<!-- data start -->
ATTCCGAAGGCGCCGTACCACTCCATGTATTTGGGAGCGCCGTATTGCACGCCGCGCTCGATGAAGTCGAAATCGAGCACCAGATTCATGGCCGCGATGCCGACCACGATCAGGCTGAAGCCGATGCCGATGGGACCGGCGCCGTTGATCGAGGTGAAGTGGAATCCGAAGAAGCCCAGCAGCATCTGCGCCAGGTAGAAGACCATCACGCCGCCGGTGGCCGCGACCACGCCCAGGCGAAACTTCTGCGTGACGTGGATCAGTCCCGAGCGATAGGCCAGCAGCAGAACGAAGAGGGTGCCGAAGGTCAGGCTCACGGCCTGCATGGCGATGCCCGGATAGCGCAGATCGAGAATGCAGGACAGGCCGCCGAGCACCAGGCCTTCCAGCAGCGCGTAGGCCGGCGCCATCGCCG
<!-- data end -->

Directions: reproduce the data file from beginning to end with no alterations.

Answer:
ATTCCGAAGGCGCCGTACCACTCCATGTATTTGGGAGCGCCGTATTGCACGCCGCGCTCGATGAAGTCGAAATCGAGCACCAGATTCATGGCCGCGATGCCGACCACGATCAGGCTGAAGCCGATGCCGATGGGACCGGCGCCGTTGATCGAGGTGAAGTGGAATCCGAAGAAGCCCAGCAGCATCTGCGCCAGGTAGAAGACCATCACGCCGCCGGTGGCCGCGACCACGCCCAGGCGAAACTTCTGCGTGACGTGGATCAGTCCCGAGCGATAGGCCAGCAGCAGAACGAAGAGGGTGCCGAAGGTCAGGCTCACGGCCTGCATGGCGATGCCCGGATAGCGCAGATCGAGAATGCAGGACAGGCCGCCGAGCACCAGGCCTTCCAGCAGCGCGTAGGCCGGCGCCATCGCCG